Bob Odenkirk says he thinks about his 2021 heart attack every day

Welcome to So Mini Ways, Yahoo Life’s parenting series on the joys and challenges of child-rearing.

If you know Bob Odenkirk best for his Emmy-nominated portrayal of the slick, scheming and exasperatingly charming Jimmy McGill, aka Saul Goodman, on Breaking Bad and Better Call Saul, it might be a big disconnect to consider him as a family man. In real life, the actor is a doting dad of two who can recall with impressive detail his son’s childhood sleep habits (Nate is now 24) and counts himself lucky that his entertainment career allowed him the flexibility to be a hands-on parent.

“I was actually home a lot because I was writing and developing and directing movies when they were little,” Odenkirk tells Yahoo Life. “I was able to go to school a lot, take them to school every morning. I was very available.”

Daughter Erin, the younger of his two kids with producer Naomi Yomtov, describes him as a “very present” father.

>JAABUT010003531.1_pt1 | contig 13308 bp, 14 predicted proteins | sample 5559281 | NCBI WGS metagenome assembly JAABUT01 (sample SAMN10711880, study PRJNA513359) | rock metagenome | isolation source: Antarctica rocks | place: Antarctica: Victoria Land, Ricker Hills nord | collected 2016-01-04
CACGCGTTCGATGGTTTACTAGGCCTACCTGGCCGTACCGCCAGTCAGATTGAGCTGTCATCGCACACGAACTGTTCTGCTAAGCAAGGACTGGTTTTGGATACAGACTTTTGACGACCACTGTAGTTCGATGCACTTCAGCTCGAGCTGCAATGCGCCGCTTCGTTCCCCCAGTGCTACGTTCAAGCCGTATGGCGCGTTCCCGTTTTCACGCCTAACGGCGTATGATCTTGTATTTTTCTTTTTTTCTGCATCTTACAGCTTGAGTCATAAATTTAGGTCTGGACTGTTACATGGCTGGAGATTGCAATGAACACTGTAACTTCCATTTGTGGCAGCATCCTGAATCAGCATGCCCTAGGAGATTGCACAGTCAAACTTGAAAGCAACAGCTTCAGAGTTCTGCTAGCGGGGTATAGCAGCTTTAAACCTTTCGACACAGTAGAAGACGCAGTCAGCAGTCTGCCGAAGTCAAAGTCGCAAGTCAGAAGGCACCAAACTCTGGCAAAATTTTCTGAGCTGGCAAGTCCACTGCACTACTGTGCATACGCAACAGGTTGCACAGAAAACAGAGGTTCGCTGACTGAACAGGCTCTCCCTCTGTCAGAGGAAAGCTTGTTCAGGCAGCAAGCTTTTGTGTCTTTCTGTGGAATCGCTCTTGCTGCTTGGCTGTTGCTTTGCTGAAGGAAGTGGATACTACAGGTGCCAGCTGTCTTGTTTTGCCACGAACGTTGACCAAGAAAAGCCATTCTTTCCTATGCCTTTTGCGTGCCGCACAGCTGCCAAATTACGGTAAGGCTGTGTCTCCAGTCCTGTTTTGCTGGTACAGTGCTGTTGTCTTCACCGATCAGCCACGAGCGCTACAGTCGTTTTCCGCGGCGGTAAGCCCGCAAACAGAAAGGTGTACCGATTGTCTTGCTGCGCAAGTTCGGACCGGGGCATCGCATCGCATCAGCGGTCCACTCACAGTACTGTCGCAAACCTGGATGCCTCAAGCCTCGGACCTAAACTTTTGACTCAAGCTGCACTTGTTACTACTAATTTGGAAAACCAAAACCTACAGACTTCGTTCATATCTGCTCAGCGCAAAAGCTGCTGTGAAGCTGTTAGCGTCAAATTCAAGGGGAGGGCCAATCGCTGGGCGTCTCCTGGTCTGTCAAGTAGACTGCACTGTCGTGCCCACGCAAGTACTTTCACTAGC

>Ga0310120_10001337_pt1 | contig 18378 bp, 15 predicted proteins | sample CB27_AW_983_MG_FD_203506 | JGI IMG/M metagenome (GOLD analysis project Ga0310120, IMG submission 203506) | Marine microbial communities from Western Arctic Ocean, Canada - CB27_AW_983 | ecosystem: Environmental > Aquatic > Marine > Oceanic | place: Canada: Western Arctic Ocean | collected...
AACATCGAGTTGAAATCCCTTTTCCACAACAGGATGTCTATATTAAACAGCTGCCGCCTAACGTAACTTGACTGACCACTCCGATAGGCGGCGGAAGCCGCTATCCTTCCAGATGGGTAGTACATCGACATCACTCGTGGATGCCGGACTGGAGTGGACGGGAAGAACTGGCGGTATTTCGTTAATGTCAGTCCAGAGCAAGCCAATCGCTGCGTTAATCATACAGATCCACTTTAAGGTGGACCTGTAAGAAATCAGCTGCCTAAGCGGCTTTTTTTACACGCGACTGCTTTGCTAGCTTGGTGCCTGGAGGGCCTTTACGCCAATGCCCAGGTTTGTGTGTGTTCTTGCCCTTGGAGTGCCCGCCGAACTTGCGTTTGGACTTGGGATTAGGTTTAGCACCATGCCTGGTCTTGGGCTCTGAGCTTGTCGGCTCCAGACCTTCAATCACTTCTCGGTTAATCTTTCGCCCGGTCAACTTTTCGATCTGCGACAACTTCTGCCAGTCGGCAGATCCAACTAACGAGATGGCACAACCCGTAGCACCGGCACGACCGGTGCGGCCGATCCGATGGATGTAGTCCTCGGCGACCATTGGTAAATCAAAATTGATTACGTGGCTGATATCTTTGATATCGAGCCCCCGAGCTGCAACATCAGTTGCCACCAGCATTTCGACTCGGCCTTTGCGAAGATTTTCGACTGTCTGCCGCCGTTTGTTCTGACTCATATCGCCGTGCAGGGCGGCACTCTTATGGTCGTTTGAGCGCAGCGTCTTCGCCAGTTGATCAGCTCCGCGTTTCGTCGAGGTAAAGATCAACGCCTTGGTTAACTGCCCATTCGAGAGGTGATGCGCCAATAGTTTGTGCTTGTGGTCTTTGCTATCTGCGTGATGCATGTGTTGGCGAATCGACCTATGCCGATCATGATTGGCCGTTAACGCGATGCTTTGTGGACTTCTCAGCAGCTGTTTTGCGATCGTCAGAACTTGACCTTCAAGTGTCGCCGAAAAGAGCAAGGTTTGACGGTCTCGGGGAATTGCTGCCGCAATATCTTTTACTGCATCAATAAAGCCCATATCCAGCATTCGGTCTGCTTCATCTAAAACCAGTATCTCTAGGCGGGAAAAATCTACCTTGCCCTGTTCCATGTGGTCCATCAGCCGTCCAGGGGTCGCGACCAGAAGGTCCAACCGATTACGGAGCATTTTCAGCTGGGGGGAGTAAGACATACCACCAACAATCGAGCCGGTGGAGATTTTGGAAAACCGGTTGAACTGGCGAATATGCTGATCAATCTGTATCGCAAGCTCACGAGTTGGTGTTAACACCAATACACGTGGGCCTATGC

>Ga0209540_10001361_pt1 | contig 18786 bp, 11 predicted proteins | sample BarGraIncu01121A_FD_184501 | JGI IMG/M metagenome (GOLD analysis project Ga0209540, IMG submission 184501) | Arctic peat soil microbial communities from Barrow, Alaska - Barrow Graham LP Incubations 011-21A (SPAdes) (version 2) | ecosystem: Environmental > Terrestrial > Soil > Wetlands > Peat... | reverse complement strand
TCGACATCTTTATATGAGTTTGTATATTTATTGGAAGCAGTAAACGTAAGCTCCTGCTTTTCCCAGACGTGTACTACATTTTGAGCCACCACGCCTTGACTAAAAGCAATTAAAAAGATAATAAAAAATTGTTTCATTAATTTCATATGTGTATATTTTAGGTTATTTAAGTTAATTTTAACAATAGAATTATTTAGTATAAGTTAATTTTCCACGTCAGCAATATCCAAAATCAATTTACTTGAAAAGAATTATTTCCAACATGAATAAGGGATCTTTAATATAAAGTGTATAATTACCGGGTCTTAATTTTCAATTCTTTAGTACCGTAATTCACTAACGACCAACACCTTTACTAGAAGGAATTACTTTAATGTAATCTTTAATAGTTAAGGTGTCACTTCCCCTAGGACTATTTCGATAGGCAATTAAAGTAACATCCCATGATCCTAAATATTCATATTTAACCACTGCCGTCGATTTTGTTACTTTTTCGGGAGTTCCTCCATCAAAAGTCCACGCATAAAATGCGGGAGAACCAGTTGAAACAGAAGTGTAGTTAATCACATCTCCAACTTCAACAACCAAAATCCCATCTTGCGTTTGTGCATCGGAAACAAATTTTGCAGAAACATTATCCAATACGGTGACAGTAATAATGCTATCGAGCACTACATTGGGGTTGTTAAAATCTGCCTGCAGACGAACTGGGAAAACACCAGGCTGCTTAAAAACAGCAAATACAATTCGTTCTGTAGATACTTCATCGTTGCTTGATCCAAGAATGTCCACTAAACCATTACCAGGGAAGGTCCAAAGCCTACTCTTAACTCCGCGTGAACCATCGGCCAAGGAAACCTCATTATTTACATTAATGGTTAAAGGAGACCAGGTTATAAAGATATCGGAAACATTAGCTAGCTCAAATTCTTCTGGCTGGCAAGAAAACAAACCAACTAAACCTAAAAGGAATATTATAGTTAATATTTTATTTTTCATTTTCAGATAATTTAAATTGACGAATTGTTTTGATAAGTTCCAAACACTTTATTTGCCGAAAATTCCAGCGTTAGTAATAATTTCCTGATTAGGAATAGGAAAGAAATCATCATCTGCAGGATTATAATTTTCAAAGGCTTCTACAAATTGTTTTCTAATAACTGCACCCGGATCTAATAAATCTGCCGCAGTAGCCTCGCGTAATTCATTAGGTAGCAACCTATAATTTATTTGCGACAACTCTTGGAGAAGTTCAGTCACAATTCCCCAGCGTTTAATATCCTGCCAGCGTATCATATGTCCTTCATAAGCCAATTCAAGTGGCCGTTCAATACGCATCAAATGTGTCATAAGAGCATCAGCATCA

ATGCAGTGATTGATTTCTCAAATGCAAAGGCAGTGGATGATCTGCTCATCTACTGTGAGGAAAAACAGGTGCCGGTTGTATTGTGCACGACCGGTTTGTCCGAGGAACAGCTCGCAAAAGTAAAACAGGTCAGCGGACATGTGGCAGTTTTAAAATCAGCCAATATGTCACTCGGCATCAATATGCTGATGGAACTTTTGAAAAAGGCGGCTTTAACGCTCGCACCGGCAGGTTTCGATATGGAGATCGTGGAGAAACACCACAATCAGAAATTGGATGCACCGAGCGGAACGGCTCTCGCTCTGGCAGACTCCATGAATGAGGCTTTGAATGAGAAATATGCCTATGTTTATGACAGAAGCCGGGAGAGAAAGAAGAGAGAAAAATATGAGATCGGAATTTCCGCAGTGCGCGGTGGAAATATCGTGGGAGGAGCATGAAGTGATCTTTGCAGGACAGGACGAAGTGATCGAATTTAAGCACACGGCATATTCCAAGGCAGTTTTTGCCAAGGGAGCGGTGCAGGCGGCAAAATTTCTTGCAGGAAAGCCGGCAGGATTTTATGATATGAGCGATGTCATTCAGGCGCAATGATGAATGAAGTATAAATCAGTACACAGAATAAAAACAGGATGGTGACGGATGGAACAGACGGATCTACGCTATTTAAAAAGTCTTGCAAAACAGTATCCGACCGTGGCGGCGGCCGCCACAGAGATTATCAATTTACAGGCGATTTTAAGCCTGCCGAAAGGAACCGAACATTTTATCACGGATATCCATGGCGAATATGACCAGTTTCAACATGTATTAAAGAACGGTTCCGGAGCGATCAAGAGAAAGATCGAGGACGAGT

“He was my soccer coach for a few years,” she shares. “He would take us to every dentist and doctor appointment and friends’ houses and pick us up from school.” Her childhood was “totally normal.”

“Every once in a while someone would say something to him about Mr. Show [With Bob and David] or [comedy collaborators] Tim & Eric,” Erin says. “I hadn’t watched those things, but I knew what they were and I knew they were from lifetimes ago.” She was around 12 or 13 when “it started to become more of a thing.” Erin and her friends weren’t watching Breaking Bad, but older kids were. To mark the show’s final episode, “the senior boys went up and shaved their heads in honor of Walter White” during a school meeting. “And I was like, What is going on? What is this?

“And since then it’s only been kind of crazier,” she says. “Kind of anywhere you go in the world, people are recognizing my father and it’s weird. But it’s fine. I still got to have him as a quiet life and a quiet parent until I was 12 or 13. And then even after that, we made a lot of effort and a lot of time to be at home all together and live a very, like, normal life.”